A: Our best decisions, over the years, have been on the sell side. To me, it is the most important part of my job and where I earn my management fee. Sometimes the decision is not to sell. We've owned Home Depot and Wal-Mart for many years and the proper decision was to hold on tightly. Anyone can buy a stock. You rise to the top in this industry by knowing how to get out of a stock. I have been very fortunate over the years in exiting a stock and industry in a timely fashion. I make more than my share of mistakes, but the net results have been favorable. Our most successful and timely sale recently was in early January, 1992, when we sold almost all of our health care, drug, and biotechnology stocks after a 71% gain in 1991. You could see the writing on the wall by looking at the charts and how toppy everything looked. If you had used fundamental analysis only, you would only have recently sold these stocks at prices 50% lower. One of those stocks was U.S. Surgical, which we bought at $40 a year earlier. At $100 we quit adding the stock to new portfolios but held our position. A drop of $10 on over 1 million shares was my target for selling the stock. It peaked at $134, we sold at $120-$125 and it is now under $30. I also look at what insiders are doing, support levels on a stock, and who the new buyers are. Heaven help you if it is John Q. Public. I sold out of the health care industry last year after our phones began ringing from people wanting to buy the top performing stocks of 1991. They are always too late and buy at the top.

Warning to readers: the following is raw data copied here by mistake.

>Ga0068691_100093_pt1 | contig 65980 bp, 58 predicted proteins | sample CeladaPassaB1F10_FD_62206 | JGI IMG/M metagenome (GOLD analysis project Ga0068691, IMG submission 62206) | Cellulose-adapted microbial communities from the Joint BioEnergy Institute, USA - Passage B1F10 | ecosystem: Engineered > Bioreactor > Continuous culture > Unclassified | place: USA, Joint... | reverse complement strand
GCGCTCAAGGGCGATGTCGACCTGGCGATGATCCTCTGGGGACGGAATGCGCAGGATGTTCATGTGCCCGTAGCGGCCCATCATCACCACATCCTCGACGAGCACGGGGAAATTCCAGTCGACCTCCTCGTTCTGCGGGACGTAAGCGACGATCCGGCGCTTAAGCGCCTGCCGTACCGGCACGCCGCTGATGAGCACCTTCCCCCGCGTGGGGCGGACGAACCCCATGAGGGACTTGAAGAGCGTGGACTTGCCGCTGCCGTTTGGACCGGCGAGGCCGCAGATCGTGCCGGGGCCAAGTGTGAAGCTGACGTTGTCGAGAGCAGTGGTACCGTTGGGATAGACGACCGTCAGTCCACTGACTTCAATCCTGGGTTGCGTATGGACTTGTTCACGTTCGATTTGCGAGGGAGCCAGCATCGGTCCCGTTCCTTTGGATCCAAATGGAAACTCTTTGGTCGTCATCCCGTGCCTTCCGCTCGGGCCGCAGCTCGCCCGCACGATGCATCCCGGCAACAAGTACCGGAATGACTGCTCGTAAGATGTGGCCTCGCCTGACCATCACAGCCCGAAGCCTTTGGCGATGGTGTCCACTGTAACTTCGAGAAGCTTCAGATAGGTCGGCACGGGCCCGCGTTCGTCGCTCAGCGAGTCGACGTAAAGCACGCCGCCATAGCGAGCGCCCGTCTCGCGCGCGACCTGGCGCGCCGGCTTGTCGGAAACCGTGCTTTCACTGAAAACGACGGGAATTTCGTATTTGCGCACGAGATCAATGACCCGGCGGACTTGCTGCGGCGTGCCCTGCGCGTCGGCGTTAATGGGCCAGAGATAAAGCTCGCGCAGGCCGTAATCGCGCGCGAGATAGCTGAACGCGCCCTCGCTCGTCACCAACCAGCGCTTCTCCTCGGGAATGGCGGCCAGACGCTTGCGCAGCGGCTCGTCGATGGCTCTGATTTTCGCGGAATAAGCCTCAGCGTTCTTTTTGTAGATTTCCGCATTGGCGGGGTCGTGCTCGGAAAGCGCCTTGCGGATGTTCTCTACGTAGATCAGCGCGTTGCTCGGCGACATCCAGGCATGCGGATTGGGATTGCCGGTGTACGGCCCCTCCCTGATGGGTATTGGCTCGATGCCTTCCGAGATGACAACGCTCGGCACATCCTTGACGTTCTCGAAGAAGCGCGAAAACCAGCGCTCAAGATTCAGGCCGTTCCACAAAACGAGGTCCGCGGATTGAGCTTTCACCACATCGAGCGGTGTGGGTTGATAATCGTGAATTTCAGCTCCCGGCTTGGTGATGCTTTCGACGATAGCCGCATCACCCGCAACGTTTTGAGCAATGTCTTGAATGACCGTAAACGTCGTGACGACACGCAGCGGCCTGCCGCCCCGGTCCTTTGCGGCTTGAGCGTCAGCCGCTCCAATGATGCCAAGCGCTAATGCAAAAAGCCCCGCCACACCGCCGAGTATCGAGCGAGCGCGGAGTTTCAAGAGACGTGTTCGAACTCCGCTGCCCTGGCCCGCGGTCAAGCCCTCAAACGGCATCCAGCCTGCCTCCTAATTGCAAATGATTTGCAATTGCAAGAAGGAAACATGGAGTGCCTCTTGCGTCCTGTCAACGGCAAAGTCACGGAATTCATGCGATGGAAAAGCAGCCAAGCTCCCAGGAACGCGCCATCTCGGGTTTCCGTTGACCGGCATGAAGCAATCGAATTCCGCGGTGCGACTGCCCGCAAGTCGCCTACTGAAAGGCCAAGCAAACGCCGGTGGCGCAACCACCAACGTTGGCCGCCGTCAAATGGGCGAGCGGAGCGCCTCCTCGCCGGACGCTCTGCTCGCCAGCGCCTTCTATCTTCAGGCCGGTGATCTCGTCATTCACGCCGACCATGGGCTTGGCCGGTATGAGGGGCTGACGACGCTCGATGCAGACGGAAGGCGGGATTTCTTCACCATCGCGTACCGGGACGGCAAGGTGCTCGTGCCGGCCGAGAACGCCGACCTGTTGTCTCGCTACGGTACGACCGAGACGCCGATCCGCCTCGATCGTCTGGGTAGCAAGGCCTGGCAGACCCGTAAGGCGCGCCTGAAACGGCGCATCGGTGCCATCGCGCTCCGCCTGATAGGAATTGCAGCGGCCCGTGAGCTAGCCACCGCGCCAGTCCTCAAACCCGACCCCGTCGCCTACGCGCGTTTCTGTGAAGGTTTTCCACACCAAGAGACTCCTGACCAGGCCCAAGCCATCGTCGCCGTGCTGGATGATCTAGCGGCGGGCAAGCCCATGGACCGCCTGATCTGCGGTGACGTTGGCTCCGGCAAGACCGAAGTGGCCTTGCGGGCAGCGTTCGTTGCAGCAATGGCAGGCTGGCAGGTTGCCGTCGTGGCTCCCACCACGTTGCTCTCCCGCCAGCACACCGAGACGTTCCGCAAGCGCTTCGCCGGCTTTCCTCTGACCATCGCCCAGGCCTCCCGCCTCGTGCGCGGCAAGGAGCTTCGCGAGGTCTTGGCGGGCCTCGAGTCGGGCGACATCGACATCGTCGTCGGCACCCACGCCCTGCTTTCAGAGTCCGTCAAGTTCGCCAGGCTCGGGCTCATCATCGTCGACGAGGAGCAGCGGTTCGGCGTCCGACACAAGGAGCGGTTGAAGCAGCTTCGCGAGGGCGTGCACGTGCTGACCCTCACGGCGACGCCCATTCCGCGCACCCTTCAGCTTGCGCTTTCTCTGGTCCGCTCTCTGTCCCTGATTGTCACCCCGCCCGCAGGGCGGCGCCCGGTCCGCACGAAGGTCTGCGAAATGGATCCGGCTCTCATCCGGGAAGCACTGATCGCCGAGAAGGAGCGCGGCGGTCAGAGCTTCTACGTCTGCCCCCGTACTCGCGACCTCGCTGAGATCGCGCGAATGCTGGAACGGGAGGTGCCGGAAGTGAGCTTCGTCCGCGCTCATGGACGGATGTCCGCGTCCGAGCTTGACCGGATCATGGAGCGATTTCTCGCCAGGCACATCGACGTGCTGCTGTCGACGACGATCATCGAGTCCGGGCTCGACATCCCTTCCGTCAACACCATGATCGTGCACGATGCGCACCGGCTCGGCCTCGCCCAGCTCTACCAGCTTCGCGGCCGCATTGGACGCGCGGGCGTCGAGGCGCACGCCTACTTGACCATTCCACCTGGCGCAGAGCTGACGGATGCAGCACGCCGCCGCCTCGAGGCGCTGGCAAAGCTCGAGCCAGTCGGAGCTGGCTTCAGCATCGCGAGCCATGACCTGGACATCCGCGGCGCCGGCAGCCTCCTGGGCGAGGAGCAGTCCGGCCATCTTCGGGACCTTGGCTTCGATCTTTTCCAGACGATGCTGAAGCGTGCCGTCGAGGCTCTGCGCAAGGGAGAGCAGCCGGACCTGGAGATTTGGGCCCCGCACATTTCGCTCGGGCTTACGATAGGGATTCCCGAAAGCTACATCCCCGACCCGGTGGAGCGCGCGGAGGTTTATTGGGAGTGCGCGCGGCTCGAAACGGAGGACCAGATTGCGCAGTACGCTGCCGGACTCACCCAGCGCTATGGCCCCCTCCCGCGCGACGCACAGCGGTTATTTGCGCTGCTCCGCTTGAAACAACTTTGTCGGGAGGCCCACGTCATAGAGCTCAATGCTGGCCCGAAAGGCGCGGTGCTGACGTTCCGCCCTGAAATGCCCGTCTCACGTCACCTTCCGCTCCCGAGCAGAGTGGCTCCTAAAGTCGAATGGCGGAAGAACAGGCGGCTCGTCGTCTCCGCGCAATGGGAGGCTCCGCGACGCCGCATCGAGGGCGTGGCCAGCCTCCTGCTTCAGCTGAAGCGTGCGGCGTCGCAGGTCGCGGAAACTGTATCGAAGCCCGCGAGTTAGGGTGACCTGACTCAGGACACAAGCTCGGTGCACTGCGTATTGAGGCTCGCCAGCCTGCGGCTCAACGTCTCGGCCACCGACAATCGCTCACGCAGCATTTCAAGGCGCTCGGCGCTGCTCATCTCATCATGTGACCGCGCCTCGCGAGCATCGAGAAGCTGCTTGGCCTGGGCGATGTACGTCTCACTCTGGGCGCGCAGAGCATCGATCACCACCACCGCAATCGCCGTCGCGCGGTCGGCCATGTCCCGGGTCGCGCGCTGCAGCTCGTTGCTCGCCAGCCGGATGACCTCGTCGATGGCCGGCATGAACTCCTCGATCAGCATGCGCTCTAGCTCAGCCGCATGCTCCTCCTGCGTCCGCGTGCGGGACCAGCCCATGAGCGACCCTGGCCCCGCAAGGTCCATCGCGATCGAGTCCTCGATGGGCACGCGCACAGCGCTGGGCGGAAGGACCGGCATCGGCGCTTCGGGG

Q: In controlling portfolio risk, how do you go about determining the allocation between small, medium, and large companies in your portfolios?
A: I try to balance a portfolio between small, medium, and large companies. If I have too many small ones, my liquidity is limited and the volatility is too high. If there are too many large ones, performance will lag. A lot of the balancing decision is dictated by the market. Last year I had, on average, twenty-five stocks. Five were small caps, five large caps, and 15 medium size companies.
Q: Under what circumstances would you more heavily favor small-cap stocks versus larger-cap issues, or favor large issues over smaller ones?
A: Sometimes I will focus more heavily on one area depending on what the market is rewarding. The last half of 1992 was a great one for smaller, more obscure OTC stocks in the computer software industry and that's what we added. This year, it seems that large cap stocks will be better performers so we are beginning to lean that way more, although we still have a pretty even split. Tell us how you go about controlling risk through industry diversification. Diversification is a very difficult thing to balance in a portfolio. I know some managers that concentrate their holdings in a dozen stocks and some that spread it around. I like to have 20-25 stocks in 10-15 different industries. Sometimes there will be some overlap of similar industries. In 1991 we had over 1/3 of our assets in drugs, health care, medical supplies, or biotechnology, which was why we were up 71%. This year we are more interested in technology, computers, and retailing, but no one group is too large a percentage. This is the first time we have ever not owned any health care stocks, and I might be buying some in May before Hillary Clinton's report comes out.